Window shades can be either up or down. But a new material developed at Massachusetts Institute of Technology may allow in just the right amount of light, without breaking the bank.
A team of MIT researchers can now predict exactly how much light slips through a particular rubbery material called polydimethylsiloxane (PDMS) as it is stretched, potentially paving the way for cheaper smart windows that adjust the amount of light they let in:
Smart windows exist today, but they are usually higher-end, often made by slipping an adjustable crystal sheet between two glass panels.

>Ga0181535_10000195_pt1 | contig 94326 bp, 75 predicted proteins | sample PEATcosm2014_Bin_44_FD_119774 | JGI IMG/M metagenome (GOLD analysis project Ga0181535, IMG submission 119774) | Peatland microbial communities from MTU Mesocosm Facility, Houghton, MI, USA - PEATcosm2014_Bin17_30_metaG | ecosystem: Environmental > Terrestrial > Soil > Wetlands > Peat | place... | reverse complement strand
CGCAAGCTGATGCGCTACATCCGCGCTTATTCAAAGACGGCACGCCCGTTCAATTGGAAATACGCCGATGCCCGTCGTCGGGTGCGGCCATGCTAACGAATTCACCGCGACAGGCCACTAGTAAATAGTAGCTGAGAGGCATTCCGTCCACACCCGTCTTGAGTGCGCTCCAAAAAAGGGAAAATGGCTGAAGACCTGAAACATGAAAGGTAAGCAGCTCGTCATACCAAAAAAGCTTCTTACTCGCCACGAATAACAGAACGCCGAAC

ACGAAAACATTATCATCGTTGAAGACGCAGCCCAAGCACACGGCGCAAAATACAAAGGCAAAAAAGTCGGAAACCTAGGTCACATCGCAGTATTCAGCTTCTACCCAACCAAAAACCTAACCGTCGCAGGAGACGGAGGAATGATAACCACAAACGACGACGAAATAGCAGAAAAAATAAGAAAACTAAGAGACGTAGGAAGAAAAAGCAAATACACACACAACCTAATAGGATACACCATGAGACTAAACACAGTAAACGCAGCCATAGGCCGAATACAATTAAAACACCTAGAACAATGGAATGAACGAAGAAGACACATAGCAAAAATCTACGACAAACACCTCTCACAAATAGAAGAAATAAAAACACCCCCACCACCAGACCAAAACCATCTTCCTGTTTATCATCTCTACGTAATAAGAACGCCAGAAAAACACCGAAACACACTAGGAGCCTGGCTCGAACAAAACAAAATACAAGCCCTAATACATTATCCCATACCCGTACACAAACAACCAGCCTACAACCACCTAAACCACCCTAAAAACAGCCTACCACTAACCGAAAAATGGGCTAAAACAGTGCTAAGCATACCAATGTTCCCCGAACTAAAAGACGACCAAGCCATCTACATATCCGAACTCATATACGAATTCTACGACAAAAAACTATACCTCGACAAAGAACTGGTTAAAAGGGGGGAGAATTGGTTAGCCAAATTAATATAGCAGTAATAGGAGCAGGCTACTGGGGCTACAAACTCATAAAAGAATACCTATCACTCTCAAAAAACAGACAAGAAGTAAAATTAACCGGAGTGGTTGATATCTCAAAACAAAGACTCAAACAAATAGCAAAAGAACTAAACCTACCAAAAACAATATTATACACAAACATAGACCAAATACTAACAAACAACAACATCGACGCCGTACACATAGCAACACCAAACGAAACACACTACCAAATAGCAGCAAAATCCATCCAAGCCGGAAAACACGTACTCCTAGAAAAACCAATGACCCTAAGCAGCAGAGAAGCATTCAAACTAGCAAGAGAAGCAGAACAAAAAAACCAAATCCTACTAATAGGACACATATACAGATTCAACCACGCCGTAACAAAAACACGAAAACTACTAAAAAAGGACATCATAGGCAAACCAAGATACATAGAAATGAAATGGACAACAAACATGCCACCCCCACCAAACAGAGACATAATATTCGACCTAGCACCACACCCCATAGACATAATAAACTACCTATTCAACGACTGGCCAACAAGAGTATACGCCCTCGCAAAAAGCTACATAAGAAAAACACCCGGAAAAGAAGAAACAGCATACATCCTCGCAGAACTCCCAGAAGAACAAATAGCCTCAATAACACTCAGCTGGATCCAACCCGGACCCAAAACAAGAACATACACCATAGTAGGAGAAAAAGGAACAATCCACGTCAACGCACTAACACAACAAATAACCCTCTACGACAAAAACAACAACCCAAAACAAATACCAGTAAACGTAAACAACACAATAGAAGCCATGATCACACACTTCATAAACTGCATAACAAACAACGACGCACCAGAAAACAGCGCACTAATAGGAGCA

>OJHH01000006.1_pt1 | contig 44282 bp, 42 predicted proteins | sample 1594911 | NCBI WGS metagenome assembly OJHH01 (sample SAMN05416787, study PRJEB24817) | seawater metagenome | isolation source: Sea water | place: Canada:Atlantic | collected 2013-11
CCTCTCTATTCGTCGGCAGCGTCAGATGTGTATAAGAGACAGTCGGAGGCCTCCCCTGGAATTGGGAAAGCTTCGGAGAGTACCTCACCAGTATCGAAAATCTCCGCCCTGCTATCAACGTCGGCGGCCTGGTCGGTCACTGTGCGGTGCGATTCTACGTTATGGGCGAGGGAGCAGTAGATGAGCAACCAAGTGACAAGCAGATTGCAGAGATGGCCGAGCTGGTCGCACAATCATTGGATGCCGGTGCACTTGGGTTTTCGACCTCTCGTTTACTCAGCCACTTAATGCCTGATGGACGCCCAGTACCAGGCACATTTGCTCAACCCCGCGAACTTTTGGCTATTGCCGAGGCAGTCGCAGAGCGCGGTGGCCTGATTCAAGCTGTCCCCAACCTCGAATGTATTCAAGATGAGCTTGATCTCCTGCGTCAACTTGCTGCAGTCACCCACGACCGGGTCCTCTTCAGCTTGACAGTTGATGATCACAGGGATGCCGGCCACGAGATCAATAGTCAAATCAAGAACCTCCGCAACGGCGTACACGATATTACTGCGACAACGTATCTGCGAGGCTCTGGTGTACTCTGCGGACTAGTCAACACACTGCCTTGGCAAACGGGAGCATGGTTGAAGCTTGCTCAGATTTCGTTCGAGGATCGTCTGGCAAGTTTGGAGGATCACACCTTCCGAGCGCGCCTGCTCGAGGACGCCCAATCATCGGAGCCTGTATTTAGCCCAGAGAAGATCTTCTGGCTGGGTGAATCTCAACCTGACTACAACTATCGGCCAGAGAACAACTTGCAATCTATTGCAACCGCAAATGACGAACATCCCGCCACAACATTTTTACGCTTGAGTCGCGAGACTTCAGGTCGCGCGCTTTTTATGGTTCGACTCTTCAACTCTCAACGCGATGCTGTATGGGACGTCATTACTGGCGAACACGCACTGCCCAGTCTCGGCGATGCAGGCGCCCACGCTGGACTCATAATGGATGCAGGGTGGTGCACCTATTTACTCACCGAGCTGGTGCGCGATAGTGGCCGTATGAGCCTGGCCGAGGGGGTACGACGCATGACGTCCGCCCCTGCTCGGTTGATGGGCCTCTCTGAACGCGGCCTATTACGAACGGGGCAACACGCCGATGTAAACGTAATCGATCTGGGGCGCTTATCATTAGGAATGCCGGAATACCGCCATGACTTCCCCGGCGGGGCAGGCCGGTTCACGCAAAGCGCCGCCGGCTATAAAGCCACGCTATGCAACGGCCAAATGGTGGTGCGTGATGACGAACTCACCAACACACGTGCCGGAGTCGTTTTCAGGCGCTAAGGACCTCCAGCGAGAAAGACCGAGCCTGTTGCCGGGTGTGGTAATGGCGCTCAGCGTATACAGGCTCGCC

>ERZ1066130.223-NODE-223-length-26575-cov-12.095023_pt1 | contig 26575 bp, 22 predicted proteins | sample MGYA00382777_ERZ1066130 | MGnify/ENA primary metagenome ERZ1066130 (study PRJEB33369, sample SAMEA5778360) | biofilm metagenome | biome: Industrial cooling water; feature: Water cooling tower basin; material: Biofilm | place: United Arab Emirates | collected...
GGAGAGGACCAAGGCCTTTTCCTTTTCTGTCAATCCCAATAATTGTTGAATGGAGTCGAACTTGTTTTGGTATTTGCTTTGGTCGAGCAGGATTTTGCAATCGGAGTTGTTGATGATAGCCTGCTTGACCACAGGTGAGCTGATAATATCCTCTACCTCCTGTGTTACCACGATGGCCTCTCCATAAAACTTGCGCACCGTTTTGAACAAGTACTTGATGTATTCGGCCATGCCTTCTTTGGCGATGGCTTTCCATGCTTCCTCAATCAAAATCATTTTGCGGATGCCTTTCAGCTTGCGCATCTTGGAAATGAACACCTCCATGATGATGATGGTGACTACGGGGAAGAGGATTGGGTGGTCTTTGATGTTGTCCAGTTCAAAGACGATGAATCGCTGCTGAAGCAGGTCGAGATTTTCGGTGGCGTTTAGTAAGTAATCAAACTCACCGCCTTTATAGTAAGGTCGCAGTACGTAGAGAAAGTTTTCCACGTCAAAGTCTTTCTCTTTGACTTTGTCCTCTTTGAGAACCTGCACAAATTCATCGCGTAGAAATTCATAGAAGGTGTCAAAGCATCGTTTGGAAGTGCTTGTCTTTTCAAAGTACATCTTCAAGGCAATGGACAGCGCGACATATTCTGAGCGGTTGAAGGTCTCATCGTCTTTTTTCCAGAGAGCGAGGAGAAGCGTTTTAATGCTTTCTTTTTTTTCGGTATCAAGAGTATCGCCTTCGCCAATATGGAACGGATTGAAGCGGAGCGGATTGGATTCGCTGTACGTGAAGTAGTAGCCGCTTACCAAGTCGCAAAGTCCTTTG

Last year, MIT researchers pioneered a new kind of glass that adjusts its transparency in response to an electrical charge. While impressive, neither offers the kind of easy application that can turn smart windows from niche to mainstream.
We’re hoping a thin cover PDMS will soon be standard-issue, though they might want to rebrand first before hitting the market. PDMS sounds more like a medical emergency than a high-tech winner.